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Editorial: Accommodating multiple interests in forestry

Management of forest resources has almost always involved a balancing act between the objectives and needs of a variety of individuals and organizations. Attempts to manage forest resources on a long-term basis without accommodating multiple interests in both decision-making and implementation processes have generally failed. This is true regardless of the group or organization that has tried to monopolize the situation (although exceptions may be found in the case of well-defined, very limited areas) a government, non-governmental organization (NGO), private commercial concern, local community or other.

Governments have come under the heaviest criticism, a result of relatively recent policies in many countries (over the course of the past 50 years) that assigned all responsibilities and rights related to forest resources to government This excluded local communities and all other groups from resource management decisions and. as an approach, has often failed dismally gazetted forests across the developing world that exist in name only are a poignant testimony

The other extreme of the pendulum. turning forest management over exclusively to rural people's organizations or local communities, also has its limitations. Local groups often lack appropriate technologies and the broader perspective to manage forest resources so that they make their maximum potential contribution to sustainable development overall. Private forest holdings and concessions and management attempts by NGOs have also often had limited success in terms of long-term management.

The best chance for success in sustainable forest management would seem to be through processes that recognize and involve the multiplicity of ideologies, interests, objectives and knowledge of the individuals and organizations that have a stake in the matter. The legitimate role of different groups in sustainable management of natural resources was explicitly recognized at the United Nations Conference on Environment and Development, held in Rio de Janeiro in 1992, and in many subsequent national and international gatherings. More over, a range of new approaches to forestry planning and management have emerged, based on collaboration among "traditional " partners and interests and individuals which were historically excluded or tailed to find political support for their concerns.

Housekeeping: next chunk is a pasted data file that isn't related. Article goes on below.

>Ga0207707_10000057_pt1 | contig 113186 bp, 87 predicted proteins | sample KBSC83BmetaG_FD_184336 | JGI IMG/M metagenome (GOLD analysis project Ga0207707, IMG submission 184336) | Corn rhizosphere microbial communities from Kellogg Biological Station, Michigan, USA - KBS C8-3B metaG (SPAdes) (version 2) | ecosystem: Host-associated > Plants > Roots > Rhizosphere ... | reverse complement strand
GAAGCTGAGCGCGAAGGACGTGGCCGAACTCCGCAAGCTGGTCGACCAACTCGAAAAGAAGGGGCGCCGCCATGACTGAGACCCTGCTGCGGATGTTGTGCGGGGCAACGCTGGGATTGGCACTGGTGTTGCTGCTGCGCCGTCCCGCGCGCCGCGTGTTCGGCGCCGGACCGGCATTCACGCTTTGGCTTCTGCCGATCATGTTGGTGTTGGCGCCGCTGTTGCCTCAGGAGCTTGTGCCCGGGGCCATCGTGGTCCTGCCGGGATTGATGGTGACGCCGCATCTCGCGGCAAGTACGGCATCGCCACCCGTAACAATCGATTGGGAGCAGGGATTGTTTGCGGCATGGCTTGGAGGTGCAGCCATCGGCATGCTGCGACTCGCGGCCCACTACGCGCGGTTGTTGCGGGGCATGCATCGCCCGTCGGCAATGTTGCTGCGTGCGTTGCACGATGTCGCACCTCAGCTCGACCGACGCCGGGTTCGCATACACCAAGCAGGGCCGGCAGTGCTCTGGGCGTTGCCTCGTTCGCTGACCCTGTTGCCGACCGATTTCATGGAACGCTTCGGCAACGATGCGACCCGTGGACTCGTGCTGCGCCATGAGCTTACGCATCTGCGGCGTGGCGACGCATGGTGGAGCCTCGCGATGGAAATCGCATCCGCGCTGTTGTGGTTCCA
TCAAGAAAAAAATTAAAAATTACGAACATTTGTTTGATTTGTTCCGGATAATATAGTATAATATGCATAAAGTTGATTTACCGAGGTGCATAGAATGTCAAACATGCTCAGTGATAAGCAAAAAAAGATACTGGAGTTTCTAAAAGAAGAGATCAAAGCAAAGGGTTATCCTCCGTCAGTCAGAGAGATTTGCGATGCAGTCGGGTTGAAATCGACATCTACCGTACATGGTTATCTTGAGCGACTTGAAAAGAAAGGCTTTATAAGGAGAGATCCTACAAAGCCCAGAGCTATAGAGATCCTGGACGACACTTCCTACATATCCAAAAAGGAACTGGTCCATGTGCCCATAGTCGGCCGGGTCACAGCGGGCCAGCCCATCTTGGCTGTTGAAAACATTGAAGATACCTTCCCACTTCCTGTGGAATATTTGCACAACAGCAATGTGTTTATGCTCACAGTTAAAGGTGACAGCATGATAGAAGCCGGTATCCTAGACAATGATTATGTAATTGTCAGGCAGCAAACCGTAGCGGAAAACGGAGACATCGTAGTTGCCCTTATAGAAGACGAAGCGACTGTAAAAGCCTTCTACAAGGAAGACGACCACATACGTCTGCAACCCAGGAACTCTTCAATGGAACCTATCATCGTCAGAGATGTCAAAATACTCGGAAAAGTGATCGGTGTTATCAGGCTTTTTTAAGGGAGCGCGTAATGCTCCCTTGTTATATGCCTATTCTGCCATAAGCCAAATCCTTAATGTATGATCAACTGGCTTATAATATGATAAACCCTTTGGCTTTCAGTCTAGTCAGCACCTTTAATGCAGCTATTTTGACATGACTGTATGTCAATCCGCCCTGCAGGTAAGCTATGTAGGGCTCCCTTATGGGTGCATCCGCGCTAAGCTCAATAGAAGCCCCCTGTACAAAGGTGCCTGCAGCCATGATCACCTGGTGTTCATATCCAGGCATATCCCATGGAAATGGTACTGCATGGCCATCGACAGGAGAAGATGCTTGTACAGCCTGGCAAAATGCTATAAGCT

These new approaches have also met with varied levels of success. At the worst, some have been seen as government attempts simply to coopt local people as sources of cheap labour. Under more fortunate circumstances, collaborative relationships appear to be succeeding.

In December 1997, FAO hosted a workshop, Pluralism and Sustainable Forestry and Rural Development. to exchange information and experiences and to explore mechanisms, methods and fore for optimizing cooperation among the different groups concerned with the management of forest resources. The workshop was attended by 35 participants representing different organizations (and organizational types, geographic regions and disciplines). The articles in this issue of Unasylva are adaptations of papers presented at that workshop.

The first article, by J. Anderson, J. Clement and L.V. Crowder. defines pluralism and states why it is potentially important and how it can be used for a better understanding of the dynamics of sustainable forestry and rural development. As such it represents a synthesis of the overall aim of the workshop. It is evident from this article and others in the issue that developing a vision for pluralism in forestry is a work in progress. As such, the article will not provide the reader with a conclusive definition but rather with a provocative starting point for further thought.

A. Bebbington and A. Kopp examine attempts to build rural development networks founded on relationships of trust (social capital), based on two case studies in Latin America. D. Babin and A. Bertrand consider pluralism from an African perspective. Drawing on examples from Asia, N. Hildyard, P. Hegde, P. Wolvekamp and S. Reddy take a harsh look at "participation" programmes that are not based on full recognition of the distribution and operation of power within local communities and wider society.

B. Vira, O. Dubois, S.E. Daniels and G.B. Walker present an overview of analytical tools to study pluralism in the context of forestry and rural development. The article notes (as do several others) that pluralism is not only about developing collaborative regimes, but about accepting and managing inherent conflict among participants and interest groups.

Communication and learning by all participants seem to be at the centre of any successful attempt at pluralistic management of natural resources. R. Ramírez considers the use of participatory learning and communication tools for a better understanding of natural resource management.

The final article in the theme, by O.J. Lynch, focuses on the need for innovative and equitable laws and policies to ensure that the interests of forest-dependent communities are fairly considered in forest planning and management decisions.

It is clear that pluralism - accommodating multiple interests - in forestry is not easy. In fact, it is difficult and decidedly "messy". Moreover, there is a decided risk that the term pluralism may become just one more piece of jargon to be given lip service in the international arena. However, if used wisely, it can add to the richness of the forestry debate and can provide a set of "checks and balances" to help ensure that essential concerns of interested parties are duly considered in the planning and implementation of sustainable forest management.

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